Additionally, the Homeland Security Cybersecurity Workforce Assessment Act, which was included in the Border Patrol Agent Pay Reform Act of 2014 (S. 1691), was passed by the House on Wednesday. Though the bill is primarily about compensating border patrol agents, when it passed the Senate in September, lawmakers added provisions to the bill incorporating Sen. Carper’s DHS Cybersecurity Workforce Recruitment and Retention Act of 2014. The provisions would give DHS special flexibility to recruit and pay cyberprofessionals. That bill also now awaits President Obama’s signature.
On Thursday evening, the House and Senate passed S. 1353, the Cybersecurity Act of 2013. The bill, sponsored by outgoing Senate Commerce Committee Chairman Rockefeller Jay Rockefeller (D-WV), amends the National Institute of Standards and Technology Act to permit the Secretary of Commerce, acting through the Director of the National Institute of Standards and Technology (NIST), to facilitate and support the development of a voluntary, industry-led set of standards and procedures to reduce cyberrisks to critical infrastructure. Under the standards, NIST would be directed to “include methodologies to mitigate impacts on business confidentiality, protect individual privacy and civil liberties” when coordinating and sharing information with private owners and operators of critical infrastructure. It should be noted that the term “critical infrastructure” is not defined within the context of the bill. Further, the bill would require the development of a national cybersecurity research and development plan, direct the departments of Commerce and Homeland Security to sponsor competitions and other challenges to recruit cybersecurity workers, and direct NIST to continue efforts to improve public awareness of cybersecurity risks.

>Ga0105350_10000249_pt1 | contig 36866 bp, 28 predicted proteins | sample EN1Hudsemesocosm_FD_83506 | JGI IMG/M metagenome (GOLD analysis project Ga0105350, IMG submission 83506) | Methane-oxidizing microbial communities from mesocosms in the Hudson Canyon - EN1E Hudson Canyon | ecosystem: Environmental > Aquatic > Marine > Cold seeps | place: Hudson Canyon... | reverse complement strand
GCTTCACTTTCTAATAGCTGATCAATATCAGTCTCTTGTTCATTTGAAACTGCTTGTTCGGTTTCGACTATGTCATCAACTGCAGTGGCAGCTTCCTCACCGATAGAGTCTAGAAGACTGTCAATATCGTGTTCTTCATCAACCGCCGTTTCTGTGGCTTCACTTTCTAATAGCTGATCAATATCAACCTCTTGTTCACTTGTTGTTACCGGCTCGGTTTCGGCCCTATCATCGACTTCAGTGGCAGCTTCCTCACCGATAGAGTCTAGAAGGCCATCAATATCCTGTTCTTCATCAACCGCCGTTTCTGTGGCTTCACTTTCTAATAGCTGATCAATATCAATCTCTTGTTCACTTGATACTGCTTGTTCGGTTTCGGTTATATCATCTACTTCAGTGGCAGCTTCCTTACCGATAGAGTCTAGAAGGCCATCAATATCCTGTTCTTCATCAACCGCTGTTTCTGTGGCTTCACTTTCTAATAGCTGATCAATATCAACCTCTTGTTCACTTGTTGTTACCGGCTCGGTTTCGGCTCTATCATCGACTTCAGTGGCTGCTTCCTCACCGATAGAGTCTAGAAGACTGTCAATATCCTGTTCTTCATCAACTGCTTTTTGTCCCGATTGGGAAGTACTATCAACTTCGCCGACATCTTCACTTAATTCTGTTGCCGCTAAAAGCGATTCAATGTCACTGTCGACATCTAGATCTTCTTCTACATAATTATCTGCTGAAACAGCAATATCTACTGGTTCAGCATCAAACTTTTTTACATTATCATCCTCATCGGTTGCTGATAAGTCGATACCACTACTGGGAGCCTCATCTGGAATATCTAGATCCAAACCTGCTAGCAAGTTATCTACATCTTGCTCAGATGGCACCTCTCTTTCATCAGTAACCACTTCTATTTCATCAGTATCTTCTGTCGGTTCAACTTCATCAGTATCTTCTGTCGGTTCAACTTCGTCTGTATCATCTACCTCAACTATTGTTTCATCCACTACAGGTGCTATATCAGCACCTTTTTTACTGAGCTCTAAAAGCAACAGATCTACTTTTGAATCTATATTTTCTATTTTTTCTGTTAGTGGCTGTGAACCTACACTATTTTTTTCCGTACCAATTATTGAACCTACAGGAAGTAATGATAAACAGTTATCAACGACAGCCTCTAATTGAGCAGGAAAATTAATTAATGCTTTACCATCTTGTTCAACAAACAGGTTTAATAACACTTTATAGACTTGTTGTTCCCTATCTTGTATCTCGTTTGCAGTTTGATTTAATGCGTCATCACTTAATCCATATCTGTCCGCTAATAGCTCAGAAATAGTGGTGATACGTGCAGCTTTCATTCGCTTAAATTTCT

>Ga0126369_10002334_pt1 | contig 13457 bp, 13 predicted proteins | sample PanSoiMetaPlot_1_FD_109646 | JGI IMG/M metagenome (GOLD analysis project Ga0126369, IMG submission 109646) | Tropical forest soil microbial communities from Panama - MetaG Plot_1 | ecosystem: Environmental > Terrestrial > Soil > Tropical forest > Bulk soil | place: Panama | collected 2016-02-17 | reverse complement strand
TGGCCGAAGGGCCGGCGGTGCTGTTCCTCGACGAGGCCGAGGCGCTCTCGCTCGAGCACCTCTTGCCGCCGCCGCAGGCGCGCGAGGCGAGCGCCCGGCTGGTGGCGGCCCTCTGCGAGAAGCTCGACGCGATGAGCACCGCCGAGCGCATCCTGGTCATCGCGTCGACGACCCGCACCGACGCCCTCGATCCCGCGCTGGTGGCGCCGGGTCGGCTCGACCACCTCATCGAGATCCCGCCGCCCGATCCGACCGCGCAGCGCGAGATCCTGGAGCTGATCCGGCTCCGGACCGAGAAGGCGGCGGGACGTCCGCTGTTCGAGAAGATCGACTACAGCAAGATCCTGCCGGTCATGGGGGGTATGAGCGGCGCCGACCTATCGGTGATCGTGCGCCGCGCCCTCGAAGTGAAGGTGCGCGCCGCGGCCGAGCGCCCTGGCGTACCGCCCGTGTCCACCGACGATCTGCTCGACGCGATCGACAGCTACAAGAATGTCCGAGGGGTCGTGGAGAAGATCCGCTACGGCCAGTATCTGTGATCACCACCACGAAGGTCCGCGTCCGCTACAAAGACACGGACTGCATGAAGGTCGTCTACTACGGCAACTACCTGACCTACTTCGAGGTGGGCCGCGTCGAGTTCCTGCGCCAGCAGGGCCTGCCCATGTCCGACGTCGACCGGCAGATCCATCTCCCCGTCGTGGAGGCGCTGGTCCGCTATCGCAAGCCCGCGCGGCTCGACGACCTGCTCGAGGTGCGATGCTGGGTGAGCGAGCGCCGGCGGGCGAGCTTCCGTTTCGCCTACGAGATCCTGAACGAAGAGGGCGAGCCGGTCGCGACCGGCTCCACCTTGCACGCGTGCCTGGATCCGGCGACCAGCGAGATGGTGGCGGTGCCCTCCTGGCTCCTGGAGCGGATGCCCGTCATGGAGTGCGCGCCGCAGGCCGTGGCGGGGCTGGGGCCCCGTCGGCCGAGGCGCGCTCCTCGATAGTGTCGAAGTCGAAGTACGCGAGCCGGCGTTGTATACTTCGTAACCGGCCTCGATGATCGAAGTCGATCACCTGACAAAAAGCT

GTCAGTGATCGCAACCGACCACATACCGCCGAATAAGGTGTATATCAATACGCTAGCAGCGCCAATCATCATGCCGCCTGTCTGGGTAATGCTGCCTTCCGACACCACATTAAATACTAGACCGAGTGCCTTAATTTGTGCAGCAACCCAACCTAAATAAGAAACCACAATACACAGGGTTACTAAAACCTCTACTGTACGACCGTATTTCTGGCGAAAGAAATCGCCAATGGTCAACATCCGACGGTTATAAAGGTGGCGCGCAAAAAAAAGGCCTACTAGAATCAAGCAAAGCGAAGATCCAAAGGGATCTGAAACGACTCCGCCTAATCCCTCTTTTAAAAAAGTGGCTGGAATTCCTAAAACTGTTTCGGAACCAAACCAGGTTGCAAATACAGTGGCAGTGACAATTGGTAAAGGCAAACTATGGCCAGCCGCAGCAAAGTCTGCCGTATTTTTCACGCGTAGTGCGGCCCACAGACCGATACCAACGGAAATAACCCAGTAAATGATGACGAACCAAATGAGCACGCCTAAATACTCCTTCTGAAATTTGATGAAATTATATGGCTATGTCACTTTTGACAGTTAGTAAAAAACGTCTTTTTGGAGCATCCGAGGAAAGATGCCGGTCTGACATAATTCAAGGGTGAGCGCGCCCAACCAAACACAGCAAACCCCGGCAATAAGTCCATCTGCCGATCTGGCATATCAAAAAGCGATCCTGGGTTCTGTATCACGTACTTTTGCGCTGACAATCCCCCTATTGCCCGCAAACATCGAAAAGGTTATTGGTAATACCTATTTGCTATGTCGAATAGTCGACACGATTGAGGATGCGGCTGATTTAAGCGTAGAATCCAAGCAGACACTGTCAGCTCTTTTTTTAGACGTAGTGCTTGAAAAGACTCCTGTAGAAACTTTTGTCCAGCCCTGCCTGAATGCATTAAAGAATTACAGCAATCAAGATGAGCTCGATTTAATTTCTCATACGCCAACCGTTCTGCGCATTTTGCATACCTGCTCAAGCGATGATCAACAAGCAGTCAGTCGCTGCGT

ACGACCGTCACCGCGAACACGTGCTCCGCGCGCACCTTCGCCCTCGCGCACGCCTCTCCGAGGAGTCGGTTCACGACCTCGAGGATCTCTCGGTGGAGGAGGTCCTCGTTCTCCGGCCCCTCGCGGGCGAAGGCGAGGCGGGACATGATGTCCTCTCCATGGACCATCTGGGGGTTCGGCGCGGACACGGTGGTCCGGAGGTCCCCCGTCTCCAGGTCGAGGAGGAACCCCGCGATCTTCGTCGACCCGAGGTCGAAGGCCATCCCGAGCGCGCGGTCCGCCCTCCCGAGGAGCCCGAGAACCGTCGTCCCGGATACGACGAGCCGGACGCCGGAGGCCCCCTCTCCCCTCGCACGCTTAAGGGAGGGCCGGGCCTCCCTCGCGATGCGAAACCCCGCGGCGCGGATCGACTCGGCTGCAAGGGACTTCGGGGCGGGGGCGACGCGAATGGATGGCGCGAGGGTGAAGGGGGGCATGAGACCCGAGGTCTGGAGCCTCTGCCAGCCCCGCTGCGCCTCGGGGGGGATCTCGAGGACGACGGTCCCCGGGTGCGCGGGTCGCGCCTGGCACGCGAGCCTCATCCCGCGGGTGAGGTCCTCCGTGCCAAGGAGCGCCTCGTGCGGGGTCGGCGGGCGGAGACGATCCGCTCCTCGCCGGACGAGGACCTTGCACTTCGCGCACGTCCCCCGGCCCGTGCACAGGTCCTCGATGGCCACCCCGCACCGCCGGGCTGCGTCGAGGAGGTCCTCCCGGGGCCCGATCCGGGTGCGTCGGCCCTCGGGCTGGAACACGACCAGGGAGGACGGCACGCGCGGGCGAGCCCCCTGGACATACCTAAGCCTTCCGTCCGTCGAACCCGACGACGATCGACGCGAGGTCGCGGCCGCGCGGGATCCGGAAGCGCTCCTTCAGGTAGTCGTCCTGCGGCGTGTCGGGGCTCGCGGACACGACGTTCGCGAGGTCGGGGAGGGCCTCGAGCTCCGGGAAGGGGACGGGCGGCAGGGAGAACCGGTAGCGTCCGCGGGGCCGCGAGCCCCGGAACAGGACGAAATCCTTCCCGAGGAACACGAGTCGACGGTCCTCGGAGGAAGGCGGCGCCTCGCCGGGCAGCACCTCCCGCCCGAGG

Finally, the Senate Banking Committee held a hearing Wednesday about how to prevent cyber-attacks and handle data breaches facing the financial-services industry. In submitted testimony, the Securities Industry and Financial Markets Association urged lawmakers to pass the Cybersecurity Information Sharing Act of 2014 (knowas CISA, or CISPA in the House), since the bill would be the best way “for Congress to engage more productively in this effort to improve our cybersecurity.” The hearing featured testimony from representatives of the Treasury, DHS, Office of the Comptroller of Currency, the Secret Service and the Federal Bureau of Investigation. The Senate is not expected to pass CISA before the end of the lame-duck session.
In sum, it is likely that five bills pertaining to federal information security (S. 2521), limited cyber information sharing (S. 2519), critical infrastructure cybersecurity, R&D and workforce development, and the hiring of federal cybersecurity professionals will all become law before the end of the year. However, Congress has yet to reach an agreement on how to create a framework for comprehensive cooperation and collaboration on cybersecurity information sharing with the private sector, and such legislation is unlikely to pass in the waning days of the 113th Congress.